Marikana up close and personal
‘Guys … there’s a body lying there. There in the grass.” He pointed. I moved closer. The man was lying face up with his arms spread out. For a moment, his position reminded me of an image of Christ nailed to the cross. I had a strong feeling that his body had been deliberately placed in this position. An animal skull had been placed above his head. Whoever left him there to bleed out in the open field wanted us to find him like that. Was this a warning of what they were capable of?
I didn’t want to get too close, fearing that my emotions would get in the way of my ability to report in the calm, confident manner my listeners were used to. Instinctively I slipped into journalist mode and started jotting down notes. Now I had a story. But I had a lump in my throat. I was overwhelmed by the fact that I had just seen a dead body. Someone had been killed in our midst. Someone’s life had come to an end and I still had no idea why.
Death has always terrified me and now I had come face to face with it. The police were nowhere in sight and the miners had disappeared. It was quiet, except for the flashing clicks of the cameras around me. The beautiful, lifegiving sun that I had admired just hours before had evidently also seen enough. It set behind the Magaliesberg mountains. Had the last daylight not helped us find the body, it could easily have gone unnoticed.
I called police spokesperson Dennis Adriao. He was unaware of our discovery, but promised to dispatch a team if I gave him the exact location. I couldn’t believe I was the one who reported the death. The last time I had seen a dead body was back in 2008. I shuddered at the thought. I was on my way to work when the office called and diverted me to a plane-crash scene just outside Rand Airport in Germiston. I was the first to arrive on the scene, before the paramedics, before the police. The plane had crashed in the middle of an open field, very similar, in fact, to the landscape in Marikana. Parts of the plane, which were still on fire, were scattered for metres around me. As I got closer I noticed that the charred bodies were stuck to the seats, which had been flung out of the plane. The air smelt like burnt meat. Hours after I had been there, police released the names of the deceased. They were all accountants who were on their way to a meeting in Lesotho.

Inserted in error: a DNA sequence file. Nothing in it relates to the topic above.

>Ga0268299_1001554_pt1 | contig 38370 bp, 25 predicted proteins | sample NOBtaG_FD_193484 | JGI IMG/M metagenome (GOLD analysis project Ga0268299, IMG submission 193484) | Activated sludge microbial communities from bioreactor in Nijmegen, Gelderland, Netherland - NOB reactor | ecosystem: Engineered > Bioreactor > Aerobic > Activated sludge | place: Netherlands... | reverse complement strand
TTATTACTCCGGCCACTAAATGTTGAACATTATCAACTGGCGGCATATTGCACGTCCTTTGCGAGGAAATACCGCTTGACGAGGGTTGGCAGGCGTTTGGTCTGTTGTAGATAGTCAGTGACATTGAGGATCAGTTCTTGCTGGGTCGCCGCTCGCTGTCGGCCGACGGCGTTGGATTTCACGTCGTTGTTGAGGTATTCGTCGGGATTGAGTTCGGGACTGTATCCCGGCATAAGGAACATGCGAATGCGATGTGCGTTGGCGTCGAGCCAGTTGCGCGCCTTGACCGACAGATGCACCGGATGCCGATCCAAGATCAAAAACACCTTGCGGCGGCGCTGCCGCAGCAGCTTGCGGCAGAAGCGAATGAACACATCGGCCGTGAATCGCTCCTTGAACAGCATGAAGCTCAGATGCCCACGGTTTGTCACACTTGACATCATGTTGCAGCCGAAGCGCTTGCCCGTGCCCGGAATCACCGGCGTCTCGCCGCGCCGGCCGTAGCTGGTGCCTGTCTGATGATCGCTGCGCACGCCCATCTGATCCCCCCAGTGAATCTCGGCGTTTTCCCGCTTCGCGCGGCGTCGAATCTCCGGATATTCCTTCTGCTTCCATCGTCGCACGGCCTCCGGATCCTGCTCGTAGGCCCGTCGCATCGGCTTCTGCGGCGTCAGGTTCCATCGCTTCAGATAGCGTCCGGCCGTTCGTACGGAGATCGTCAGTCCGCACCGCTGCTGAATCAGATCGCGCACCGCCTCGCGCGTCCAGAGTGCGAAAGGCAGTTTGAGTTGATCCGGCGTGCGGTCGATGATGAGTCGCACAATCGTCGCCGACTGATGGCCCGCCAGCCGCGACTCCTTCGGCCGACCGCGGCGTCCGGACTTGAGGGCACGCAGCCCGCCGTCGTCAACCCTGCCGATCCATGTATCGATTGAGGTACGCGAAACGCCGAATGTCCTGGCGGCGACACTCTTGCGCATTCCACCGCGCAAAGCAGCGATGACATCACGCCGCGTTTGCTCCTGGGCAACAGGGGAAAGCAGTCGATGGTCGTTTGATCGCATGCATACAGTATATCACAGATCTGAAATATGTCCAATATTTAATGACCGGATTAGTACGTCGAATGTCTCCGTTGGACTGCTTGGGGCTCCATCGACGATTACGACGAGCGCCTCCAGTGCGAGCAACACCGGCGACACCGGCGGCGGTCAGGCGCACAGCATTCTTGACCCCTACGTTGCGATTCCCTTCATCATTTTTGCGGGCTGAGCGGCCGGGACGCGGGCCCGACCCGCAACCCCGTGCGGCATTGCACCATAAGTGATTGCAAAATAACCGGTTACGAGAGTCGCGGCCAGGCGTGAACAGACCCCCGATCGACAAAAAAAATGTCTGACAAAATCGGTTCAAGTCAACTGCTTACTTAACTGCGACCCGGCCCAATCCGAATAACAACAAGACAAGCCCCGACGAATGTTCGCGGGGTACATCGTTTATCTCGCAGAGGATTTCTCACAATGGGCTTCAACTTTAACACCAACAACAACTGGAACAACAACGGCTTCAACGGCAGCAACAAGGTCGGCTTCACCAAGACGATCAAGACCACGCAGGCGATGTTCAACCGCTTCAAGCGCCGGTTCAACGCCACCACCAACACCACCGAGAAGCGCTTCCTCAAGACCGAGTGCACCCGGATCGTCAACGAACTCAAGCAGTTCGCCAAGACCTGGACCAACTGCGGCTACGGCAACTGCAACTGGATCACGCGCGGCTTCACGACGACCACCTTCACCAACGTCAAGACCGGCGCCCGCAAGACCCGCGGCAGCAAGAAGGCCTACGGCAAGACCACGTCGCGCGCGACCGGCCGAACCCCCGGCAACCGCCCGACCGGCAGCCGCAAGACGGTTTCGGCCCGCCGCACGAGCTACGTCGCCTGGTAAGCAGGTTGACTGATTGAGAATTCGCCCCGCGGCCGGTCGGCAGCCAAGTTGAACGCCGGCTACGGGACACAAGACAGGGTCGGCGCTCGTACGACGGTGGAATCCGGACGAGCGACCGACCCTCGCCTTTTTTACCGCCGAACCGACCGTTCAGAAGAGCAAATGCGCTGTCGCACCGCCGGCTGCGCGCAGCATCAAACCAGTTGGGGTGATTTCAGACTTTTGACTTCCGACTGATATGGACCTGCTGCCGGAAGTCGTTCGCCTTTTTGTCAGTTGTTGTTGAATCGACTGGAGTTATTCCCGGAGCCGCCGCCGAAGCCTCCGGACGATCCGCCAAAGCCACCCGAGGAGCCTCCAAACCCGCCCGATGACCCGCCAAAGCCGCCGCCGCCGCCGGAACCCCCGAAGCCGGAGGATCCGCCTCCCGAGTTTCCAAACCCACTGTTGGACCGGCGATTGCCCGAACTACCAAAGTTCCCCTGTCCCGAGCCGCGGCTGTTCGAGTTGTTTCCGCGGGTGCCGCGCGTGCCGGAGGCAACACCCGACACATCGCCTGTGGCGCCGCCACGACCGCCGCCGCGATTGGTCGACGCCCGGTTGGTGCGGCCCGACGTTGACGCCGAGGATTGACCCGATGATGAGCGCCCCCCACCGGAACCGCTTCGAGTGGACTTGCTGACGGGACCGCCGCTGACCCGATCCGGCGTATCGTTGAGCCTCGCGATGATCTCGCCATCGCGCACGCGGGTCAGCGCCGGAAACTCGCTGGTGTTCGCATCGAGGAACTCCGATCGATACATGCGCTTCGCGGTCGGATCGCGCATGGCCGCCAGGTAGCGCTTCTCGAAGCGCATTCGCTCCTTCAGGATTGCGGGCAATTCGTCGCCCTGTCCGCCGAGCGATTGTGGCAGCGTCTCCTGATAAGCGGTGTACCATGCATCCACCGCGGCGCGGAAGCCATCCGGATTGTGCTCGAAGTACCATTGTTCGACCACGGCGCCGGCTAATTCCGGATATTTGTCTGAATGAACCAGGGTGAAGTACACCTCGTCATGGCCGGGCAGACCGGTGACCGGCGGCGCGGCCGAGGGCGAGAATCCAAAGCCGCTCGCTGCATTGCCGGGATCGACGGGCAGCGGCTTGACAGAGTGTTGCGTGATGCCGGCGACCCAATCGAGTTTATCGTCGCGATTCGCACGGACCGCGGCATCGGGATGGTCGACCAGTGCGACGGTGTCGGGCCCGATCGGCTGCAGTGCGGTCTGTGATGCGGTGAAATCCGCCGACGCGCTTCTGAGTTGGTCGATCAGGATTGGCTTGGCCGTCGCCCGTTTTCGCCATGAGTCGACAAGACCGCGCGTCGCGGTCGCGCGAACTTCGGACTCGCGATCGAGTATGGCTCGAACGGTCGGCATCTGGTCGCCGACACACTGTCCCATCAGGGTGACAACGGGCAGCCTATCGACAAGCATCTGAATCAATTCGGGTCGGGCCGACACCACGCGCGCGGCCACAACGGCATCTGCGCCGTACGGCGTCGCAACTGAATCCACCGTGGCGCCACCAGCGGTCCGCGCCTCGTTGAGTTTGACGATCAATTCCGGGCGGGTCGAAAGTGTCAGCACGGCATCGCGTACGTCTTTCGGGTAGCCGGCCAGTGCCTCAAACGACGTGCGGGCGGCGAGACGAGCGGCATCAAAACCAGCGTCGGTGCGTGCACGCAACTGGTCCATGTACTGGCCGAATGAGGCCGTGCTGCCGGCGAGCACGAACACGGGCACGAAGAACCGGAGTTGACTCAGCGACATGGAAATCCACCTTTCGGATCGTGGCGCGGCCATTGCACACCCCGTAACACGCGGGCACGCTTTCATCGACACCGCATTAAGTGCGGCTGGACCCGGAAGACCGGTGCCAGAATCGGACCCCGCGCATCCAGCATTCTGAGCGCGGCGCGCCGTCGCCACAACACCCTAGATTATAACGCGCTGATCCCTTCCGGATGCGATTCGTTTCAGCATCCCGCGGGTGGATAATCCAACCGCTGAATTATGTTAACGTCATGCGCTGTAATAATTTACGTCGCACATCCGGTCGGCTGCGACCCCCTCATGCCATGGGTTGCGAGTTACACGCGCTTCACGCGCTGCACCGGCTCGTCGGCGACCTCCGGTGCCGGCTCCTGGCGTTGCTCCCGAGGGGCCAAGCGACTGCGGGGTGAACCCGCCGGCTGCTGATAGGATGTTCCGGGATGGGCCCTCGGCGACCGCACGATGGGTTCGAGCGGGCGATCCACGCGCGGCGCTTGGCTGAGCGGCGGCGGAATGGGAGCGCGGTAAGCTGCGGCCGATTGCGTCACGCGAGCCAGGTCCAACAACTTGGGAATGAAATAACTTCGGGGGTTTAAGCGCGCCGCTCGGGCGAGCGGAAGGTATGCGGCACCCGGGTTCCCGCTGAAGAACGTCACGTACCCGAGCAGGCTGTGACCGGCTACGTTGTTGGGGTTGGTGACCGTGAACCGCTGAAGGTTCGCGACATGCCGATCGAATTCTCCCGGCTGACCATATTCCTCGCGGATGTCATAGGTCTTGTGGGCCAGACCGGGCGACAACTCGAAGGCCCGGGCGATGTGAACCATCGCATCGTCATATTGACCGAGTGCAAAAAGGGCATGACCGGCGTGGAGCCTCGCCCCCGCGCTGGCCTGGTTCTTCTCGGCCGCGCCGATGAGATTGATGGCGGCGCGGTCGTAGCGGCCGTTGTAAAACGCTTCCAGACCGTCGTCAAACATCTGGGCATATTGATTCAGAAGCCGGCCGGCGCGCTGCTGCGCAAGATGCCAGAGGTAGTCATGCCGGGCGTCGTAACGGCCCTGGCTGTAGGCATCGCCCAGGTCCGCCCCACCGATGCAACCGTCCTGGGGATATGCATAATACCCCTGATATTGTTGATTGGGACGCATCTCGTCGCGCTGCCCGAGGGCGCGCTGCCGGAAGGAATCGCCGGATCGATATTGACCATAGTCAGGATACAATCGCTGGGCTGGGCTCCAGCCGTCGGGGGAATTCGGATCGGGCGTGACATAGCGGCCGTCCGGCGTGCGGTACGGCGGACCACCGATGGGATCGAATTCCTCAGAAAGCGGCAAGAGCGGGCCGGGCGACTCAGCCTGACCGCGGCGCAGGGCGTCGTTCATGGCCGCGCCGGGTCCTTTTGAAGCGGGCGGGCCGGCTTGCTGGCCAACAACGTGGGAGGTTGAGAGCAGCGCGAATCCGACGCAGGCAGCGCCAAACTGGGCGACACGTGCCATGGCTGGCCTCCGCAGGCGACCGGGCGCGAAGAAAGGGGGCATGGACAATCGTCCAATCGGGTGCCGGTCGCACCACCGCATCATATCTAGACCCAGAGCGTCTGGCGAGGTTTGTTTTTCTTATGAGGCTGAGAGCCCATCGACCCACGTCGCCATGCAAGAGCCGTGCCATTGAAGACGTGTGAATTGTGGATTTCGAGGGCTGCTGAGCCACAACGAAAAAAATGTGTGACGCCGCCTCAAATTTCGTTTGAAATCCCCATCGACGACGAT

I discovered that I knew one of the women on board. She had taught me extra maths and accounting in high school. While I was studying, she had also offered me parttime work in the catering company she was running at the time. I had become nauseous when I realised that she had been one of the bodies I had seen. I left immediately and passed the story on to another reporter.
Seeing that had been the most gruesome and harrowing moment of my life. Seeing dead bodies up close is never easy, no matter how many you come across when covering stories in a country plagued with so much violence, but it comes with the territory of being a hard news journalist. You have to just deal with it, and continue reporting as professionally as you can.
I drove towards the Lonmin entrance, where several police cars were parked. I rolled down my window.
“Hey, do you know that we found a body there in the veld?”
One of the cops approached me, seeming confused. He had the stereotypical mirrored police glasses and a moustache. He reminded me of Eddie Murphy in Beverly Hills Cop.
He bent down and placed his arms on the car, peering into my driver’s seat window.
“I’ve phoned Captain Dennis Adriao. Just wanted to know if you guys were aware.”
“No, we had no idea. Listen, I’ll start heading that way, but give me your number. Perhaps we can keep in contact.” “Sure, give me a missed call so I know it’s you.” I gave him my number and drove off. I hadn’t asked for his name, which was silly of me, but I knew what he looked like. My phone rang. I saved his number as “Mr Shades”. Hopefully he could give me some information in future. That’s how it worked, isn’t it? I scratch your back, you scratch mine?
Soon after, I found myself getting ready to do a live telephonic crossing to Talk Radio 702. I held my phone, staring down at my notes as I heard afternoon anchor Tara Meaney reading the headline: “The death toll from violent clashes at Lonmin’s Marikana mine has now risen to 10.”
Seeing dead bodies up close is never easy, no matter how many you come across when covering stories
Jacana; 220 pages;